Prediction of Harmful Algae Blooms Impacting Shellfish Farms in Norway

In his doctoral thesis at the University of Bergen, Edson Silva developed methods to estimate and forecast harmful algal blooms (HAB). His research has focused on the Norwegian coastline and the Nordic seas, but the methods can also be adapted to other areas globally.

Edson Silva

Algae forms the basis for much of marine life. It serves as food for zooplankton, which, in turn, are consumed by fish. When aquatic environments experience rapid changes, like an increase in nutrients or light, single-cell algae can quickly multiply, leading to a bloom. Harmful algae blooms (HABs) can harm the environment, human health, and shellfish farms, causing economic losses. They may result in the death of farmed seafood and extended closure periods for aquaculture farms to prevent human poisoning.

Certain algae species produce toxins that can be harmful, especially when concentrations are high during blooms. HABs, particularly those associated with shellfish consumption, can pose risks as filter-feeding organisms like mussels can accumulate toxins when filtering water with a high abundance of toxic algae. For this reason, chlorophyll-a concentration, cell abundance of toxic species, and toxins are constantly monitored in coastal waters. Even though such monitoring helps prevent human poisoning incidents with some degree of success, the economic impact on aquaculture farms continues to be significant. Prediction models for HABs are helpful for stakeholders to take preventive actions and reduce economic impact.

Silva’s thesis uses machine learning to predict toxic algae affecting Norwegian shellfish farms by combining data from the Norwegian Food Safety Authority with satellite observations and model reanalysis data. The study shows that environmental factors like sea surface temperature, mixed layer depth, suspended particulate matter, and winds are related to the intensity of blooms in the North, Norwegian, and Barents Seas.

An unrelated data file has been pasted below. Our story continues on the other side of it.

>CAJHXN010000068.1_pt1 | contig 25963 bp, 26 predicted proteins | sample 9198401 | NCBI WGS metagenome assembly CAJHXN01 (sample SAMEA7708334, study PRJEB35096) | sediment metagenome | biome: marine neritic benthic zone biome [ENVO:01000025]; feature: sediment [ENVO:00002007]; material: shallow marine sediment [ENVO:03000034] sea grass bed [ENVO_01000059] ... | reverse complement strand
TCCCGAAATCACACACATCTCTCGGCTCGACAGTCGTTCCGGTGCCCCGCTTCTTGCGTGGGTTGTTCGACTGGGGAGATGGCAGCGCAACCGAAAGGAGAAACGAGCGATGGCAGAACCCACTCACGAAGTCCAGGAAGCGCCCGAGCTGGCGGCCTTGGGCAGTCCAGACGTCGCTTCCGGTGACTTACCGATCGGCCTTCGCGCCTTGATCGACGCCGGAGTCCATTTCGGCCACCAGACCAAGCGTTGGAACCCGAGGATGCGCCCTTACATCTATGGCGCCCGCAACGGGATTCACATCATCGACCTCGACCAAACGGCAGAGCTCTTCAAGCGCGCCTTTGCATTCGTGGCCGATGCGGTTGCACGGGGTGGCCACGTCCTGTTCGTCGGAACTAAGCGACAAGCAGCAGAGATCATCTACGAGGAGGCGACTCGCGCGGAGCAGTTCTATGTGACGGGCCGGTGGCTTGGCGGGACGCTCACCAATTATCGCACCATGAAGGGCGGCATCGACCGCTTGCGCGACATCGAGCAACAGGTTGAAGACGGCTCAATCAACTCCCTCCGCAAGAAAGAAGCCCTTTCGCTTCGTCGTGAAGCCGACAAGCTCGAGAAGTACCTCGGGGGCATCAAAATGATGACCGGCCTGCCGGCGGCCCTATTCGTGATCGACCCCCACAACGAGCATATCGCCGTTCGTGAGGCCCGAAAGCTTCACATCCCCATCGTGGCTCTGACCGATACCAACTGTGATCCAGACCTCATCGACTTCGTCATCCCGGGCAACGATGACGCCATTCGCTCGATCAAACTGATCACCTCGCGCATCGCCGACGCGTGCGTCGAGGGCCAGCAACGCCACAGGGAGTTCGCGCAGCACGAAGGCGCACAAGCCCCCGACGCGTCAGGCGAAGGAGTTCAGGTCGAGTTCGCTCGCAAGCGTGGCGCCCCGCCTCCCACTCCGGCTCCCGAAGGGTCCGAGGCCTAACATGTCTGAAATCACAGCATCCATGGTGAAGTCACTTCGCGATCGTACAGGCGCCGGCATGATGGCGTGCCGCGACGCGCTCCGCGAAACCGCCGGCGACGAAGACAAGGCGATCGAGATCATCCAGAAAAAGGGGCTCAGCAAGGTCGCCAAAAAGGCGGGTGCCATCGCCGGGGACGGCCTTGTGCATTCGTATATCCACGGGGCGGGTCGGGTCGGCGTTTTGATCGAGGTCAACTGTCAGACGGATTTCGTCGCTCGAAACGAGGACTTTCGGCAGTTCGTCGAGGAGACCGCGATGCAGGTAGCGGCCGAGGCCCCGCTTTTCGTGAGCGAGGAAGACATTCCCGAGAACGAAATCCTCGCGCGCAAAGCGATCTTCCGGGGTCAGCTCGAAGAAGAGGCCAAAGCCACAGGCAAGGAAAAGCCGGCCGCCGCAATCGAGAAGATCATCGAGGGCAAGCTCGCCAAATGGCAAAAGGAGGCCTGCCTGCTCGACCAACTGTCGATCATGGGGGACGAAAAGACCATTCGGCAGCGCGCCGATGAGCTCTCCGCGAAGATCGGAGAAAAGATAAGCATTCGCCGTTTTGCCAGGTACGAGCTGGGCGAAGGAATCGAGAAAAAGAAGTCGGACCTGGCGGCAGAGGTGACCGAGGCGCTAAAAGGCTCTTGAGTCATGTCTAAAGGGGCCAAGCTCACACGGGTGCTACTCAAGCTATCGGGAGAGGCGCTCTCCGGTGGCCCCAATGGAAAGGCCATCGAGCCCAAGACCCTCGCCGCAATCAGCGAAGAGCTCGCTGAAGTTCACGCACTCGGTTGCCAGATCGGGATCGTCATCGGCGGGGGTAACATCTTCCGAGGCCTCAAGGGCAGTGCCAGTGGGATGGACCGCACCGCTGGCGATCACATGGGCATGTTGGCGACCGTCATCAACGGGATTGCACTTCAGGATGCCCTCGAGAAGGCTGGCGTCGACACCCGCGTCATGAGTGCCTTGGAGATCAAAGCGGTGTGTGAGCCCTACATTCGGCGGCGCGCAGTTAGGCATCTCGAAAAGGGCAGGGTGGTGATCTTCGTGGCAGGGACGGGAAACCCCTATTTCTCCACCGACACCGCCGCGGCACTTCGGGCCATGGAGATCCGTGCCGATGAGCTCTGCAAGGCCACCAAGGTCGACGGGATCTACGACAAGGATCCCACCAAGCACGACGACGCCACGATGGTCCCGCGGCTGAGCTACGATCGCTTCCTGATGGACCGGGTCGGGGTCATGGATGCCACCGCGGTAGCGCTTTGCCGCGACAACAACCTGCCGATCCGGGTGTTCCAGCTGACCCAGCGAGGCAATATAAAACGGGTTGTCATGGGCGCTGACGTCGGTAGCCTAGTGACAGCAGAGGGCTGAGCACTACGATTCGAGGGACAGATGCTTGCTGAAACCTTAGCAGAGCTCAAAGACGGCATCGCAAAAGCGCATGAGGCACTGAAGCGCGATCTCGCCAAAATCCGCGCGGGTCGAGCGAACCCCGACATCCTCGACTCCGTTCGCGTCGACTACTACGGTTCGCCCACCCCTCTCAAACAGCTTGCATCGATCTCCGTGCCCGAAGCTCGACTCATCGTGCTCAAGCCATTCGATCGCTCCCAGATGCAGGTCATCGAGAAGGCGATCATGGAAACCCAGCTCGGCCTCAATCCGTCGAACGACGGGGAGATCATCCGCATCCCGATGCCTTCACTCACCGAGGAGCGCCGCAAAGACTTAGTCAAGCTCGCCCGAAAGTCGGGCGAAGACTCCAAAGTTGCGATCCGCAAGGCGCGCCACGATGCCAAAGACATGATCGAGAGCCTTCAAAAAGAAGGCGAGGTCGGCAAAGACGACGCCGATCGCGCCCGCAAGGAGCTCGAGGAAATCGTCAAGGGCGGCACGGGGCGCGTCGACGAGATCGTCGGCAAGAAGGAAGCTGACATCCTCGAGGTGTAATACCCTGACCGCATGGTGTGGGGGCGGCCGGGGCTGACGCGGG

One of his papers describe a Support Vector Machine (SVM) model that estimates the presence probability of eight toxic algae using various environmental variables. The model can also estimate the probability of harmful levels for specific algae species.

As described in another paper, the SVM model was extended to forecast the abundance of a toxic algae species (Dinophysis acuminata) in a sub-seasonal range. These models offer complementary approaches – one applicable to the entire coast and the other fine-tuned for specific aquaculture farms. The portability of SVM models makes them suitable for other regions with available harmful algae monitoring data.

Edson Silva is a researcher at NERSC and is also involved in Climate Futures-projects.


  1. Edson Silva, François Counillon, Julien Brajard, Anton Korosov, Lasse H. Pettersson, Annette Samuelsen, Noel Keenlyside, (2021) Twenty-One Years of Phytoplankton Bloom Phenology in the Barents, Norwegian, and North Seas, Frontiers in Marine Science 8
  2. Edson Silva, Julien Brajard, François Counillon, Lasse H. Pettersson, Lars Naustvoll, (2023) Probabilistic Models for Harmful Algae: Application to the Norwegian Coast, (In review, Environmental Data Science, July 2023)
  3. Edson Silva, François Counillon, Julien Brajard, Lasse H. Pettersson, Lars Naustvoll, (2023) Forecasting Harmful Algae Blooms: Application to Dinophysis acuminata in Northern Norway, Harmful Algae 126